Turkey challenges Moody's credit rating cut
ANKARA - Turkey on Saturday lambasted Moody's ratings agency after it cut Ankara's credit rating further into junk territory, saying the downgrade raised concerns over the institution's "objectivity and impartiality".
The agency downgraded the long-term debt rating to B1 from Ba3 and said it maintained the negative outlook for Turkey, in a statement late Friday.
Although the country had a "large, diverse economy" and government debt was low, Moody's said this was outweighed increasingly by "continued erosion in institutional strength and policy effectiveness on investor confidence".
But the Turkish treasury and finance ministry said the move was "incompatible with the Turkish economy's fundamental indicators".
"As a result this raises questions over the objectivity and impartiality of the body's analyses," the ministry added in a statement.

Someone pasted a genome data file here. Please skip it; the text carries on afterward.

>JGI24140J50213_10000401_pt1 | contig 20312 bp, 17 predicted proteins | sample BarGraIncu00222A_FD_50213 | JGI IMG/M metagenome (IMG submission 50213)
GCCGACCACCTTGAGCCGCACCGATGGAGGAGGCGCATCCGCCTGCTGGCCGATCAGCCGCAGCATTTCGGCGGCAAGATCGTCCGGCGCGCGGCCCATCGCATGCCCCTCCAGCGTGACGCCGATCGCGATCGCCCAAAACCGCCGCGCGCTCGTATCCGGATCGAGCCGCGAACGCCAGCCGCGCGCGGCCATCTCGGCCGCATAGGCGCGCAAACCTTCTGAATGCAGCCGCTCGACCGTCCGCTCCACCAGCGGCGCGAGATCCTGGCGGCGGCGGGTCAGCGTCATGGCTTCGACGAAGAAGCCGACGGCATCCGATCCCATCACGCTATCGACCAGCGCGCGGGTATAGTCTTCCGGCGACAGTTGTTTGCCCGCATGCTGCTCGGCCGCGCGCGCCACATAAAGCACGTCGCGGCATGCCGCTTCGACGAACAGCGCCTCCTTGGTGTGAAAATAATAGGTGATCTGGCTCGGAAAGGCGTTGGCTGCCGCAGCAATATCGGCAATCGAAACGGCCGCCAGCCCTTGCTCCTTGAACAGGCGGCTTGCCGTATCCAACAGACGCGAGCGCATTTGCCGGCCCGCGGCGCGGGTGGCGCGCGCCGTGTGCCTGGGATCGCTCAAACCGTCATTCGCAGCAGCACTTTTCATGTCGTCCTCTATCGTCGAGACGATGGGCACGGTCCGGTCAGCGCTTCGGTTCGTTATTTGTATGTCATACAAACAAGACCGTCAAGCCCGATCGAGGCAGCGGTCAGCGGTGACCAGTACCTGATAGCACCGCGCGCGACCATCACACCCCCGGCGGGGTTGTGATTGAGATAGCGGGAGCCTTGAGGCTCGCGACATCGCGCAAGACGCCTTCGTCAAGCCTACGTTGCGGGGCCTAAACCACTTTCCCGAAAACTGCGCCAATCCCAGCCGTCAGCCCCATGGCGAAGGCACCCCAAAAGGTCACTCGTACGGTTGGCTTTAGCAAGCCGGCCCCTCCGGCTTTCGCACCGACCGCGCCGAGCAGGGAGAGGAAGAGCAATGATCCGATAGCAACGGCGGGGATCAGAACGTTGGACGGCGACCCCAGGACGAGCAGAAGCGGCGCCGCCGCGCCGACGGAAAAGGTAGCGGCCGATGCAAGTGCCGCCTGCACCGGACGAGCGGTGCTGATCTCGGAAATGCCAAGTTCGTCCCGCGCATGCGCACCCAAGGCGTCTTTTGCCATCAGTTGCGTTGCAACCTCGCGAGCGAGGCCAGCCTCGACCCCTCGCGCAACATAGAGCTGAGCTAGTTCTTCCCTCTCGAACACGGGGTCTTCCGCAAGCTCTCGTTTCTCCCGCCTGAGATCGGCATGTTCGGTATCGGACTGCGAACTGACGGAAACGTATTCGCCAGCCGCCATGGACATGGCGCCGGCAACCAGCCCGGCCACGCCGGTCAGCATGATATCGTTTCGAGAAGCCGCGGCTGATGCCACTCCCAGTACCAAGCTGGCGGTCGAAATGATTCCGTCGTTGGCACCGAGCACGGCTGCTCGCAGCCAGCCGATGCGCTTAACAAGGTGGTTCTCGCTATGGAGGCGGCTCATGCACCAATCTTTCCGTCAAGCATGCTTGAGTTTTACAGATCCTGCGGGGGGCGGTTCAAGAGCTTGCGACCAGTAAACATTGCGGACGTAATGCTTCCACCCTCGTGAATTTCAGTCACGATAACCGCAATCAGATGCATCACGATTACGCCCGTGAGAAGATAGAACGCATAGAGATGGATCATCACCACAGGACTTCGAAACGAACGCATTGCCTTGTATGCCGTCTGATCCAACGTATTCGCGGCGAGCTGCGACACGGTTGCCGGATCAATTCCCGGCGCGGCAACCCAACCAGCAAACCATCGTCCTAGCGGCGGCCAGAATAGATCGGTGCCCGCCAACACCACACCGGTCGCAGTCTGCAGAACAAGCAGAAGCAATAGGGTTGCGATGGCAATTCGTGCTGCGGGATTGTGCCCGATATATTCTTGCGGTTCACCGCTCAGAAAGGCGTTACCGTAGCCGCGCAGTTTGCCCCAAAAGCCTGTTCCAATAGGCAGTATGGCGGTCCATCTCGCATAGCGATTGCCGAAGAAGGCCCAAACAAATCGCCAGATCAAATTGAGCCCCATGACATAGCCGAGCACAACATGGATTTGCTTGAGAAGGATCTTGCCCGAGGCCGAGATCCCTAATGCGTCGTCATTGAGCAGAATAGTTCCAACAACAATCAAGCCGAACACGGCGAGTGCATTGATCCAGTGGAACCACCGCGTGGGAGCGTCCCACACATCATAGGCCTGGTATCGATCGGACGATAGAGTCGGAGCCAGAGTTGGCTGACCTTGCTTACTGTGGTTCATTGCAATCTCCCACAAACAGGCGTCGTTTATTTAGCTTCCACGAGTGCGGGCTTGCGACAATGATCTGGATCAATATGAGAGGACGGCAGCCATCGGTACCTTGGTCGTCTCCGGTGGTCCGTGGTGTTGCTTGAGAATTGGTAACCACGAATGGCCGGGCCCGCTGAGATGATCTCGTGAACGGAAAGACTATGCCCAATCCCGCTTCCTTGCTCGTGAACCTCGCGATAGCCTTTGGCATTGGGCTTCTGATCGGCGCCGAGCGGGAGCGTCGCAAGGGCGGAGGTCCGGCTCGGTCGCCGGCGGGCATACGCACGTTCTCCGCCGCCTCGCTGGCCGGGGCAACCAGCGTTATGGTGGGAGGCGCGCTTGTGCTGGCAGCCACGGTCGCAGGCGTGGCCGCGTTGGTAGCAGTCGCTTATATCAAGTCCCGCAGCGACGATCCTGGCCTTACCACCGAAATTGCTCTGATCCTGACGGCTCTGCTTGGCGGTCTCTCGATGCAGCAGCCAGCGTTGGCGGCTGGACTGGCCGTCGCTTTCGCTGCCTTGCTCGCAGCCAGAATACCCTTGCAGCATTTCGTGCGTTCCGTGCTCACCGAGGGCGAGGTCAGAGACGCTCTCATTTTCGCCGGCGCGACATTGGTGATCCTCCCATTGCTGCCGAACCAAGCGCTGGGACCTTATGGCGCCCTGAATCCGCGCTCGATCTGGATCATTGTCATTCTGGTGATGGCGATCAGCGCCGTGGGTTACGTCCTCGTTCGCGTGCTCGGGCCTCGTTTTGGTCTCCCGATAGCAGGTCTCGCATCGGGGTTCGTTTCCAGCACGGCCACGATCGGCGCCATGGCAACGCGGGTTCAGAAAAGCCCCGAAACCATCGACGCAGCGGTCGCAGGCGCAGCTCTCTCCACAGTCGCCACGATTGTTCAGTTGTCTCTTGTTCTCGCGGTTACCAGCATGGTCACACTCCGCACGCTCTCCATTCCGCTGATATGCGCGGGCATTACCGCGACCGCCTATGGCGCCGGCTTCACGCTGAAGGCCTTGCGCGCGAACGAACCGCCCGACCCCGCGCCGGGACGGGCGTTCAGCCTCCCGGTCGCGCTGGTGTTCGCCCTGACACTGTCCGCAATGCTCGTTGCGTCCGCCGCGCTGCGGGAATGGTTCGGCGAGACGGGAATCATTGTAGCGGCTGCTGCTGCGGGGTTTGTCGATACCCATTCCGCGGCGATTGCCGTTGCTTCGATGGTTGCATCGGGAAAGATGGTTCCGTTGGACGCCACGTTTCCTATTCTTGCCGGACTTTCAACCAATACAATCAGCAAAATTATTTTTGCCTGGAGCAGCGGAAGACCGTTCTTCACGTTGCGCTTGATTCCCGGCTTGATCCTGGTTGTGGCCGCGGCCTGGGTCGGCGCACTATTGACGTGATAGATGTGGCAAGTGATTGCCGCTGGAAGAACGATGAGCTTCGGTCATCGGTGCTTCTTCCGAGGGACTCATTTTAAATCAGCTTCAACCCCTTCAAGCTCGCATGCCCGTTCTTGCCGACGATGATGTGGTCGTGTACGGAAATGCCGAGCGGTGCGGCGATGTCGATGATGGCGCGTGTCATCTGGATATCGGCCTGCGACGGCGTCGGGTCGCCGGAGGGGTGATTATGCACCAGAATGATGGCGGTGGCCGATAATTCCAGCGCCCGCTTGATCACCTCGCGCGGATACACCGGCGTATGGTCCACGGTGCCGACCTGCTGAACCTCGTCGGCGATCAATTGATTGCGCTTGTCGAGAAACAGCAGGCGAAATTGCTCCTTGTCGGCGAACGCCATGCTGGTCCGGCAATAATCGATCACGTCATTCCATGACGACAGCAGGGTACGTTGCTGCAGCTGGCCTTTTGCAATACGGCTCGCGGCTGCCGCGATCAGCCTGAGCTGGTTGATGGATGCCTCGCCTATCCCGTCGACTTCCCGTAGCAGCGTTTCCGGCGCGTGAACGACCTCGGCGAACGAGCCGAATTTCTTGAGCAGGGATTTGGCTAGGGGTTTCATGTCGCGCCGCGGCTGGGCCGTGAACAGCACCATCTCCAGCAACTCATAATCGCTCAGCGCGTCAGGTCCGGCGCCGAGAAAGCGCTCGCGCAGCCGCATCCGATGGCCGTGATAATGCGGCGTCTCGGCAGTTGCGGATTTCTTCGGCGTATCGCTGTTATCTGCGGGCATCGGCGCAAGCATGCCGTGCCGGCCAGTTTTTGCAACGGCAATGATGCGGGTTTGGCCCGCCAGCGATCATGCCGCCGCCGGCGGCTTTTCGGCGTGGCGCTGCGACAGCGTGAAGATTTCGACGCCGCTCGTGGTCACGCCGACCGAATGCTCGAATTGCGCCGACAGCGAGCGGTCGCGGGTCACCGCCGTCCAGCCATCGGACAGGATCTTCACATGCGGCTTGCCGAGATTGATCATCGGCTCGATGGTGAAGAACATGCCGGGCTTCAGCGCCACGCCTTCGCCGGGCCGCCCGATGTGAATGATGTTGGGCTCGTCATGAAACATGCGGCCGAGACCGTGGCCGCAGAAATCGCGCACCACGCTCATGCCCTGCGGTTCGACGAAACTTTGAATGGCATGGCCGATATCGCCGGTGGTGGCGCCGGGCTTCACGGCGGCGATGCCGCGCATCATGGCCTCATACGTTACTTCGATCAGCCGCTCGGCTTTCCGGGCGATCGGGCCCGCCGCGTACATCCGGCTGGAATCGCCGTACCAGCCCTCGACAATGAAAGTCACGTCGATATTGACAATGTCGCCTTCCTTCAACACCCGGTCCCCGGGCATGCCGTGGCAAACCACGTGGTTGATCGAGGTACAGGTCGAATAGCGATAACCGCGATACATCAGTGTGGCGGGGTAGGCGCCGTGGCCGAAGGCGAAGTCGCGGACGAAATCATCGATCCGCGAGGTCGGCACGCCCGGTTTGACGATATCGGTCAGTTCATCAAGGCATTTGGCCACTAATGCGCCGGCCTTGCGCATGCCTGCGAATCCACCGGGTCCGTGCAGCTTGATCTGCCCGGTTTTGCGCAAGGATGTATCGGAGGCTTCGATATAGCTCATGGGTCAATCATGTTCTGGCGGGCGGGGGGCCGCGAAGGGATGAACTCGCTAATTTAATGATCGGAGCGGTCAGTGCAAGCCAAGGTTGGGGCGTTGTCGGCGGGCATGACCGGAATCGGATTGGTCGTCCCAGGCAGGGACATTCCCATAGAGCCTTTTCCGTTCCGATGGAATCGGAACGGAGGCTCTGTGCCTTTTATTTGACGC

It pointed to rising tourism revenues, falling inflation and a new judicial reform package as examples of "very positive developments that we sadly see are being ignored".
The Turkish economy entered into recession for the first time in a decade last year following a currency crisis in the summer amid tensions with the United States.
But last month official data showed Turkey exited the recession with 1.3 percent growth in the first quarter of 2019, although analysts say the return to growth could be temporary.
Moody's also said the latest downgrade reflected the view of a continued rising risk of a balance of payments crisis, "and with it the risk of a government default."
The agency said the negative outlook was maintained because of possible instability caused by the re-run of the Istanbul mayoral election on June 23 and the fear of US sanctions against Turkey over Ankara's purchase of a Russian missile defence system.
The US says if Turkey purchases the S-400 system, it faces penalties under an act which prohibits business with Russia's state and private defence and intelligence sectors.
"The sanctions which the US Congress will consider if the purchase goes ahead, while largely undefined to date, cast a further shadow over Turkey's economy and financial system," Moody's said.